71. Under the El at 63rd Street and Cottage Grove Avenue, Chicago, 1924. Despite bombings, riots, and intimidation, the Negro ghetto could not be denied. Here is its more prosperous, growing edge, having advanced fifteen blocks south since the riots. Chicago Historical Society
perfecting of the railroad, and the unmistakable westward flow of the American population made the occupation of the Midwest profitable, Chicago rose to service this giant hinterland. By 1856, with the completion of the Illinois and Michigan Canal and ten trunk-line railroads, Chicago began its role as a major regional center. At first it functioned simply enough. Commercially it marketed the grain and animals of the new farms while managing the flow of capital out to the farms and towns of the newly settled West, and industrially it manufactured almost every item needed to run a railroad or start a farm, to build a town, to furnish a home, or to clothe a family. The geography of Chicago thus assured its future as a world metropolis. In addition, it was placed in the most rapidly rising sector of the national economy by the functions it performed in mechanized manufacturing, transportation, finance, and servicing of business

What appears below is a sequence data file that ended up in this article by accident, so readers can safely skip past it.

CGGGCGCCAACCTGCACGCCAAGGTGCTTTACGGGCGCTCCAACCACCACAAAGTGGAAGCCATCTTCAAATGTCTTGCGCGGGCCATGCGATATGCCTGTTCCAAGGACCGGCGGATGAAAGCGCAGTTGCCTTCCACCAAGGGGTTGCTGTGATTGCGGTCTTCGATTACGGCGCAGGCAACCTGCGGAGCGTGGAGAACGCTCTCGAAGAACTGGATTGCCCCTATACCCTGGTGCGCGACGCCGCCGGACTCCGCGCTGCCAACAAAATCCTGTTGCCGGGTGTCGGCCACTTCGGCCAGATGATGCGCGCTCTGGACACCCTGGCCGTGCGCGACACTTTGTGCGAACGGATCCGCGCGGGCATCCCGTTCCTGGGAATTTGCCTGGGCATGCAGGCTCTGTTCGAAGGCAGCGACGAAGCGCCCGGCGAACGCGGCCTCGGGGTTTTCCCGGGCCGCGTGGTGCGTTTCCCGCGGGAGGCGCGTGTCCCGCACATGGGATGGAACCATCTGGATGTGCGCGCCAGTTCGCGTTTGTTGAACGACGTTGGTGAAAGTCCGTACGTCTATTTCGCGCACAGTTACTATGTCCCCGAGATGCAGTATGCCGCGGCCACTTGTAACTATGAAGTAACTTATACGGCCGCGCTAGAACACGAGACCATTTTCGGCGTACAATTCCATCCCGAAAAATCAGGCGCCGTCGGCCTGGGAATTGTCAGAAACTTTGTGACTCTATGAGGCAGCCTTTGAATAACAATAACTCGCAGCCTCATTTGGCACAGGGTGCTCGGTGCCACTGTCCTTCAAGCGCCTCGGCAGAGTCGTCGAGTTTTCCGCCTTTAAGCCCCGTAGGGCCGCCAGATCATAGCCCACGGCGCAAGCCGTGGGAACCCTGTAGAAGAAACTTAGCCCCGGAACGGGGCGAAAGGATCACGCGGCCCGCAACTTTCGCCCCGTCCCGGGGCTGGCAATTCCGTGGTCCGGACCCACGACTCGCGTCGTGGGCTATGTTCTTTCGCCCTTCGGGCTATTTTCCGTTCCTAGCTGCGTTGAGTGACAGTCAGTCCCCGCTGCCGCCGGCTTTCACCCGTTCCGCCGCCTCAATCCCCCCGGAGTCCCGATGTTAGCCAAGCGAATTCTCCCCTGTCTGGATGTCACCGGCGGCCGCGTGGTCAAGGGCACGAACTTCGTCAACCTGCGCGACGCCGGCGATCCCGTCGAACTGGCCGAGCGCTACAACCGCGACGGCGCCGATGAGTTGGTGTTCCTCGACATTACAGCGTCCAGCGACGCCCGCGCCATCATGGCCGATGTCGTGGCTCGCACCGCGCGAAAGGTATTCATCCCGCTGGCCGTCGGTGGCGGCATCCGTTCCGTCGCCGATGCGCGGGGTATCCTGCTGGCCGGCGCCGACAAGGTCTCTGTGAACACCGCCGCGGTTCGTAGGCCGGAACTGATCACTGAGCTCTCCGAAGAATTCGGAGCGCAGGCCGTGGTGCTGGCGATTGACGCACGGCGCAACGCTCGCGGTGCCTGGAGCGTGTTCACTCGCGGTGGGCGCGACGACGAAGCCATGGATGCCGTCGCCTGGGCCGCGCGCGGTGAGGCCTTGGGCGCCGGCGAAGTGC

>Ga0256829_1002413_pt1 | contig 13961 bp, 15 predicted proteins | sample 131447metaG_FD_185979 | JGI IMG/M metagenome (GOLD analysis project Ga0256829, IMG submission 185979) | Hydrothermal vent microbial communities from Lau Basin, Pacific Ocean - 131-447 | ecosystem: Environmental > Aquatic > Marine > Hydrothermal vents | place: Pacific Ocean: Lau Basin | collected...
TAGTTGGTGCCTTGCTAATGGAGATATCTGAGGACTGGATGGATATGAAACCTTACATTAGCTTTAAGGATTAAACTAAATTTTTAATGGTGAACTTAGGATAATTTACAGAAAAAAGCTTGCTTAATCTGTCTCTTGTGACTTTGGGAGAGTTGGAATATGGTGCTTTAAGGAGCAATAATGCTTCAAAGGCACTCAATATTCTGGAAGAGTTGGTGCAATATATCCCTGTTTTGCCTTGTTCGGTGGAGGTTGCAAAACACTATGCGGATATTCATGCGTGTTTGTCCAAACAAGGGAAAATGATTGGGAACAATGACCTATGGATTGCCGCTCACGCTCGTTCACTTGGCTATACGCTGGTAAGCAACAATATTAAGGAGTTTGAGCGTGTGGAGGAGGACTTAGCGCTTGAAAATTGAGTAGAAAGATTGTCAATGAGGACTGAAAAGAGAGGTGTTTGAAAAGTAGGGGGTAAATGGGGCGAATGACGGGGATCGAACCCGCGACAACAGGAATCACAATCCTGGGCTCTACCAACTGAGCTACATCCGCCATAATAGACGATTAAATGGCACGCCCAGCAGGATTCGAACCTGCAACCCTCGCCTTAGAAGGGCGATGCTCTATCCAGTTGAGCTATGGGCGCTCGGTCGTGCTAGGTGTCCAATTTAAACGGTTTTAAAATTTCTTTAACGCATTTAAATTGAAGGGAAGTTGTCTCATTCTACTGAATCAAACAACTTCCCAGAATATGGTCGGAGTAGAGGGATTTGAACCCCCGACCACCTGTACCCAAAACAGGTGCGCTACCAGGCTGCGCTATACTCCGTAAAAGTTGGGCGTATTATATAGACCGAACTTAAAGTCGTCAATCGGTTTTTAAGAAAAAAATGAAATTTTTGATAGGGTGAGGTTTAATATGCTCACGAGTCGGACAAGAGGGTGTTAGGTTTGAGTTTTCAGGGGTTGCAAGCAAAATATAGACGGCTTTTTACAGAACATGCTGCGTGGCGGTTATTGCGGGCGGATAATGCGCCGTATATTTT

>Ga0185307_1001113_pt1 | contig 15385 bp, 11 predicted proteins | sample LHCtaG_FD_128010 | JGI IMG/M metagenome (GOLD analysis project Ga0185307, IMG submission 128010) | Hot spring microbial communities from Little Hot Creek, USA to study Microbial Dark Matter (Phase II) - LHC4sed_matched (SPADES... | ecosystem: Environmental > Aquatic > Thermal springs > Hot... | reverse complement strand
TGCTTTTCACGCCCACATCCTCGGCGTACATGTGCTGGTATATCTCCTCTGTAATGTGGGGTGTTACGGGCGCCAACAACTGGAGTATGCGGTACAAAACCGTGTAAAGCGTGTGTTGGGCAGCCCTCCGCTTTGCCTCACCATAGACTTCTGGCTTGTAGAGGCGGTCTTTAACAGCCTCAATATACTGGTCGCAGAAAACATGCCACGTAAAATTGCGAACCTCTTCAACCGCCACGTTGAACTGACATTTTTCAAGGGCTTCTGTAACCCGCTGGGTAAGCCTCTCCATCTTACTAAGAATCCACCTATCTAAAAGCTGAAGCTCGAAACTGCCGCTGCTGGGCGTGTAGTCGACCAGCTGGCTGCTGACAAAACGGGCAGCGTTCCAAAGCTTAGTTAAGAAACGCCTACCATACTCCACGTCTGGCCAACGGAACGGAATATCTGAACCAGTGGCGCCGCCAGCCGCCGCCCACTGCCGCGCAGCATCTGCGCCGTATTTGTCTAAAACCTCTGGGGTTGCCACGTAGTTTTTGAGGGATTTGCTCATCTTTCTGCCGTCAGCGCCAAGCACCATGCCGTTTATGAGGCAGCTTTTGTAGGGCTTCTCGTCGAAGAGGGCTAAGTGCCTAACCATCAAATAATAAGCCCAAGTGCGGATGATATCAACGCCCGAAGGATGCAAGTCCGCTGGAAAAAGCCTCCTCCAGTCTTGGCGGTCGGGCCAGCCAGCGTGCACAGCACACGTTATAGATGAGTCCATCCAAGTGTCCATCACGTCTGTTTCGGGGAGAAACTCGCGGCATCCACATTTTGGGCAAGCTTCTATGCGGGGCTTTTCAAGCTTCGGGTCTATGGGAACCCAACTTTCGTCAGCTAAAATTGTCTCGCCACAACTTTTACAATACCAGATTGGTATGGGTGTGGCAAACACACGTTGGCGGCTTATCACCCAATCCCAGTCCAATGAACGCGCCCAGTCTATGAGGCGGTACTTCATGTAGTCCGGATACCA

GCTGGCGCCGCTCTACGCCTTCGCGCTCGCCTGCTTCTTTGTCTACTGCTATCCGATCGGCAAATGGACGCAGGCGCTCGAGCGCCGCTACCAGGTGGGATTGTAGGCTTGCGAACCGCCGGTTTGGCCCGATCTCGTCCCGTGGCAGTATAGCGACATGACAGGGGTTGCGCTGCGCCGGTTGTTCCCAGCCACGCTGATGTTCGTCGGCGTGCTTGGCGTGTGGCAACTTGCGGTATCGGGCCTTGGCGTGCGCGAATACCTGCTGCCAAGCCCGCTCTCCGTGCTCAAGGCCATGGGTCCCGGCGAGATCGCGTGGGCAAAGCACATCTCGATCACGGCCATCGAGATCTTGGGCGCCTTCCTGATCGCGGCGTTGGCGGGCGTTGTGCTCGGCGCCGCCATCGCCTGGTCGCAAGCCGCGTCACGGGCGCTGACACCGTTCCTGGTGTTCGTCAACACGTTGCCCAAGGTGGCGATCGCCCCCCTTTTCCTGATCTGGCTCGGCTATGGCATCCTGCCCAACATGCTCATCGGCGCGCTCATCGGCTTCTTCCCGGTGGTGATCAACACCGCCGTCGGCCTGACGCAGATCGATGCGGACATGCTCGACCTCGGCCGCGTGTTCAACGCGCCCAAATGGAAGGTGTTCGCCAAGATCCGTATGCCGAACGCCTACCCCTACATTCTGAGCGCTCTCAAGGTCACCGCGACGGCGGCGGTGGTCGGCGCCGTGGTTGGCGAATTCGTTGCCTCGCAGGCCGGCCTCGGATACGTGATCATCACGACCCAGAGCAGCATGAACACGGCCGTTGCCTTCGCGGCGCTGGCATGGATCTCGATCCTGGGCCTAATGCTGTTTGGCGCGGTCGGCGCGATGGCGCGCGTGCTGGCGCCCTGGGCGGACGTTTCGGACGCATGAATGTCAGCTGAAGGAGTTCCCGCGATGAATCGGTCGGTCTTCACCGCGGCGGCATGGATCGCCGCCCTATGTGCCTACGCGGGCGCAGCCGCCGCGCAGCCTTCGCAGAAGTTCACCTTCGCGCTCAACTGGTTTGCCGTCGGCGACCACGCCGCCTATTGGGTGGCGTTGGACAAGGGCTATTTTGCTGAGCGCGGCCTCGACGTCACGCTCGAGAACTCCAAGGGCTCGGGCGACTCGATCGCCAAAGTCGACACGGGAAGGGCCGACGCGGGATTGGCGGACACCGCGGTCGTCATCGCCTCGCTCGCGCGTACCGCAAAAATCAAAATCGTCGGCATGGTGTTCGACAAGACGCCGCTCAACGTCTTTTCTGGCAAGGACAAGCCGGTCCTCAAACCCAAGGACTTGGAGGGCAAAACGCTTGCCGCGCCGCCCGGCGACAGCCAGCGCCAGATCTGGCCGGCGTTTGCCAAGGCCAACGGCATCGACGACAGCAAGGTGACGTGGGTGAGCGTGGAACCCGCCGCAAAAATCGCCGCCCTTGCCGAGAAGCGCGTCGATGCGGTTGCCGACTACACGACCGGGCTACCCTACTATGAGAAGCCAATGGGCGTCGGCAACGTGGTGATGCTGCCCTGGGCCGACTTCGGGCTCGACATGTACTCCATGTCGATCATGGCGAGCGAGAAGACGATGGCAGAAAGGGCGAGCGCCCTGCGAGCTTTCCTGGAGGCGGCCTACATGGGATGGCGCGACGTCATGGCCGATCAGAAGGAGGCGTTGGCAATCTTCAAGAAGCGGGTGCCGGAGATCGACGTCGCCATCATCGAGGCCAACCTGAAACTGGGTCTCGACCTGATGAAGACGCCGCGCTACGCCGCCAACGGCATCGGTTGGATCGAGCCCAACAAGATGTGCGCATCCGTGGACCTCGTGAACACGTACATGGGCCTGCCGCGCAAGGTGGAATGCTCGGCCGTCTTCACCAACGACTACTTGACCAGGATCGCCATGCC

The rapid growth of all the elements that composed the city's economy in this era—factories, railroad shops and yards, banks and exchanges, warehouses, offices, department stores, and so on—forced Chicago, and indeed all contemporary American cities, into a new spatial structure: the sector-and-ring pattern of settlement. The strictness of the segregation of this urban organization and the suddenness with which it swept over American cities holds much meaning for today. On the one hand the residential segregation patterns of this era, its core of poverty and rings of rising affluence, still prevail in many cities. On the other hand the swiftness and completeness with which Americans in this era overturned their former habits suggest that in the future strong changes in transportation, job location, and housing prices could easily revolutionize what now seem to be obdurate habits of city dwellers. If we really wished to abandon our current pattern of an inner ring of poverty and black segregation, we could probably do so as quickly as we suddenly assumed it during the late nineteenth century.